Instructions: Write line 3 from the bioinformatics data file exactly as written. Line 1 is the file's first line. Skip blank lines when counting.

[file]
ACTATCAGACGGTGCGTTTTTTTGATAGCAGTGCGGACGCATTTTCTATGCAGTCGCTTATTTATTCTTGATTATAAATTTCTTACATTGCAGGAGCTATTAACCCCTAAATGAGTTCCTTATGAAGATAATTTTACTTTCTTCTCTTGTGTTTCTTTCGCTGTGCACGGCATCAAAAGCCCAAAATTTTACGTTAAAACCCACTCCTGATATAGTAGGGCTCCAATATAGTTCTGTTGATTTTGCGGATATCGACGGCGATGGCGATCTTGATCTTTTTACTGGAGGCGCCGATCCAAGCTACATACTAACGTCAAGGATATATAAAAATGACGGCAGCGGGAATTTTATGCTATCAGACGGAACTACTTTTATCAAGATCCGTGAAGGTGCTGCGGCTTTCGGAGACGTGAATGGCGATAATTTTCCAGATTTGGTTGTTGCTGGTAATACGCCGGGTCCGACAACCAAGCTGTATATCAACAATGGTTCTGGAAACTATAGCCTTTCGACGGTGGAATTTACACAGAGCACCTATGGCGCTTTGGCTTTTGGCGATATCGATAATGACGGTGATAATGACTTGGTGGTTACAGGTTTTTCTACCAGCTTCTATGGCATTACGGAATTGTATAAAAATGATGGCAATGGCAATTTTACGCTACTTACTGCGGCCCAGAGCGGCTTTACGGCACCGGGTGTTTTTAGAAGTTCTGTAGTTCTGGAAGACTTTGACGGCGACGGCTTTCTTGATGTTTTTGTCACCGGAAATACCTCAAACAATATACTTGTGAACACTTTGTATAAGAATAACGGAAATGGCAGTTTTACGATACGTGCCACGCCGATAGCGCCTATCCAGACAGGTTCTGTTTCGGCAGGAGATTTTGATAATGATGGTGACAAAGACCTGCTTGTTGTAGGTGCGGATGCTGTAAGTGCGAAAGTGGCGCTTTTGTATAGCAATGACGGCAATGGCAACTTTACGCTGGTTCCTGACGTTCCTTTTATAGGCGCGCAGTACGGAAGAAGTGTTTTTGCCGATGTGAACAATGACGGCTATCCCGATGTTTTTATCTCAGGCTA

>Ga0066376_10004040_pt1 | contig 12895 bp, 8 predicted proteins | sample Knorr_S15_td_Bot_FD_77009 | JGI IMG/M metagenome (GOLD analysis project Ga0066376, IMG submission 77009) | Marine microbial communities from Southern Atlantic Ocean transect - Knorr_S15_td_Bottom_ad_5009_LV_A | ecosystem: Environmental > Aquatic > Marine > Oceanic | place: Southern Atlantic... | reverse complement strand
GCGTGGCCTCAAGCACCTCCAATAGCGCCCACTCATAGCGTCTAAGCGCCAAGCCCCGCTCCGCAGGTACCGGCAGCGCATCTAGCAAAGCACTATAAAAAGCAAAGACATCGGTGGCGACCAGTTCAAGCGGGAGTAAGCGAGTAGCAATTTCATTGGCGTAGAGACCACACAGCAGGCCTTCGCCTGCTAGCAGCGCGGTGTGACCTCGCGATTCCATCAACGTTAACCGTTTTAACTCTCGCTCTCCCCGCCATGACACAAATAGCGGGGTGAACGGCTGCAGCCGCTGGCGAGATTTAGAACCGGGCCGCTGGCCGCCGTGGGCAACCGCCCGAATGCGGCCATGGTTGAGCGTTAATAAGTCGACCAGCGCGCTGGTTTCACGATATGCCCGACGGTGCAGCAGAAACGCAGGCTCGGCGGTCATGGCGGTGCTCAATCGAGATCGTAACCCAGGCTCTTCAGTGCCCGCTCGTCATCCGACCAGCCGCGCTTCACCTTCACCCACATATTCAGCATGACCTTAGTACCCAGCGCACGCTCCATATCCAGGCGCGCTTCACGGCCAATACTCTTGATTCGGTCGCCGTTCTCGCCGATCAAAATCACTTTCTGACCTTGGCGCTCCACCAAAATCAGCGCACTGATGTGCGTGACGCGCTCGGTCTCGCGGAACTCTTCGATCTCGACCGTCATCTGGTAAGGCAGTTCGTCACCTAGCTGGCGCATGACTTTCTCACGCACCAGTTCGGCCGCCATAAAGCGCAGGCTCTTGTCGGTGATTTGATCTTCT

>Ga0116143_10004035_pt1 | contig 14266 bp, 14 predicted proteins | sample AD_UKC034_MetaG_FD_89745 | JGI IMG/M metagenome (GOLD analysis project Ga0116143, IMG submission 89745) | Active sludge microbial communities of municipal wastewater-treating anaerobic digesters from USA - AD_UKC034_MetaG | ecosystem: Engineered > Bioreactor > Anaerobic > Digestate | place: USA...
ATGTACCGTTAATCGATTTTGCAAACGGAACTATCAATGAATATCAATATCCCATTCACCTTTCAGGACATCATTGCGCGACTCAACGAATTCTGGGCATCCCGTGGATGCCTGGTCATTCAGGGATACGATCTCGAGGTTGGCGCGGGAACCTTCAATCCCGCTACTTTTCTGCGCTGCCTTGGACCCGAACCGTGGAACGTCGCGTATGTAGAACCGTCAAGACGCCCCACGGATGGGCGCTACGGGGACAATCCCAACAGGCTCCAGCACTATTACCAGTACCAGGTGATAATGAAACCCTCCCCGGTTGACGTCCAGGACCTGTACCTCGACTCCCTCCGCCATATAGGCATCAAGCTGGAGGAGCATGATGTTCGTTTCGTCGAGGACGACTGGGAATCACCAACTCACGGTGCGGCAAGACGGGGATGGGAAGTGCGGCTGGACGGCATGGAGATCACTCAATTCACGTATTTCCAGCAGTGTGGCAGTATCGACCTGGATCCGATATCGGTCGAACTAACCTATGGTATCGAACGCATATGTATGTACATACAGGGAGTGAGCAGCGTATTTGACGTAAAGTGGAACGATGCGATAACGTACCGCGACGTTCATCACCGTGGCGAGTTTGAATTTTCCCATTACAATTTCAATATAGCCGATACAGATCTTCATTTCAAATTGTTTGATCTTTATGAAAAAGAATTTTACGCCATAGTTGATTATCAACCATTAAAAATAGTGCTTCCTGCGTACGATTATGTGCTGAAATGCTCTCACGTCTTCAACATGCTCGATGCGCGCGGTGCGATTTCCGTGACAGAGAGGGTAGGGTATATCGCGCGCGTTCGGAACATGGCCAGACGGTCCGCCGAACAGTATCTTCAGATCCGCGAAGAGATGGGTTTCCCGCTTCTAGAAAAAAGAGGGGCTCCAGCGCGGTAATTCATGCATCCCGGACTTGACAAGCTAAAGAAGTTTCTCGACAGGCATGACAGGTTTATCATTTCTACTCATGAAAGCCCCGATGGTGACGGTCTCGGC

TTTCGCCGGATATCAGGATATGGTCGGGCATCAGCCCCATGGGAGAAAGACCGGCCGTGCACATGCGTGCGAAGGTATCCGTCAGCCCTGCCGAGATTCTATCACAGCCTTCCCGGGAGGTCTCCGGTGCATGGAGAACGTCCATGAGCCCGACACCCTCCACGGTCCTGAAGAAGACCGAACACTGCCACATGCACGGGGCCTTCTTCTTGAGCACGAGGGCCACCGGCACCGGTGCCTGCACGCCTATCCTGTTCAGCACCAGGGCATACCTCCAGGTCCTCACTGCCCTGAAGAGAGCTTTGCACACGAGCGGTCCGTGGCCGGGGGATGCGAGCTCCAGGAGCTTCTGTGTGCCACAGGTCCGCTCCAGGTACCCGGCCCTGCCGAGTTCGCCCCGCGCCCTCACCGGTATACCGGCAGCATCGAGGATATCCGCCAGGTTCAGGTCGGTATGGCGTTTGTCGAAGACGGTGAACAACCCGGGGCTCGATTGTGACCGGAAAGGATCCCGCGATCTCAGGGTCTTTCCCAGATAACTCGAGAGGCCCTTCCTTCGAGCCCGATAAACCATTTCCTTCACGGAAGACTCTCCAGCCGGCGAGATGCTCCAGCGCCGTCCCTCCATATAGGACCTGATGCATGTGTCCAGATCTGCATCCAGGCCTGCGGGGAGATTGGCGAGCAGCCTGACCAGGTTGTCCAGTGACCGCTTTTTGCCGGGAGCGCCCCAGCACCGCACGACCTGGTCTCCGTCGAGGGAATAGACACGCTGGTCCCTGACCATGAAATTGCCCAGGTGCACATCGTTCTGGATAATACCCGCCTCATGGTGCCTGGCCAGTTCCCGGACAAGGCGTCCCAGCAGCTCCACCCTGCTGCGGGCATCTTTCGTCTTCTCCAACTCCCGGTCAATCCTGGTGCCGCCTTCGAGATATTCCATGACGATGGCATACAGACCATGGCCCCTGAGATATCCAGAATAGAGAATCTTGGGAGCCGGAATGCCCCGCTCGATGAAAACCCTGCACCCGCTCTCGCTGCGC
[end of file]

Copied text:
GCGTGGCCTCAAGCACCTCCAATAGCGCCCACTCATAGCGTCTAAGCGCCAAGCCCCGCTCCGCAGGTACCGGCAGCGCATCTAGCAAAGCACTATAAAAAGCAAAGACATCGGTGGCGACCAGTTCAAGCGGGAGTAAGCGAGTAGCAATTTCATTGGCGTAGAGACCACACAGCAGGCCTTCGCCTGCTAGCAGCGCGGTGTGACCTCGCGATTCCATCAACGTTAACCGTTTTAACTCTCGCTCTCCCCGCCATGACACAAATAGCGGGGTGAACGGCTGCAGCCGCTGGCGAGATTTAGAACCGGGCCGCTGGCCGCCGTGGGCAACCGCCCGAATGCGGCCATGGTTGAGCGTTAATAAGTCGACCAGCGCGCTGGTTTCACGATATGCCCGACGGTGCAGCAGAAACGCAGGCTCGGCGGTCATGGCGGTGCTCAATCGAGATCGTAACCCAGGCTCTTCAGTGCCCGCTCGTCATCCGACCAGCCGCGCTTCACCTTCACCCACATATTCAGCATGACCTTAGTACCCAGCGCACGCTCCATATCCAGGCGCGCTTCACGGCCAATACTCTTGATTCGGTCGCCGTTCTCGCCGATCAAAATCACTTTCTGACCTTGGCGCTCCACCAAAATCAGCGCACTGATGTGCGTGACGCGCTCGGTCTCGCGGAACTCTTCGATCTCGACCGTCATCTGGTAAGGCAGTTCGTCACCTAGCTGGCGCATGACTTTCTCACGCACCAGTTCGGCCGCCATAAAGCGCAGGCTCTTGTCGGTGATTTGATCTTCT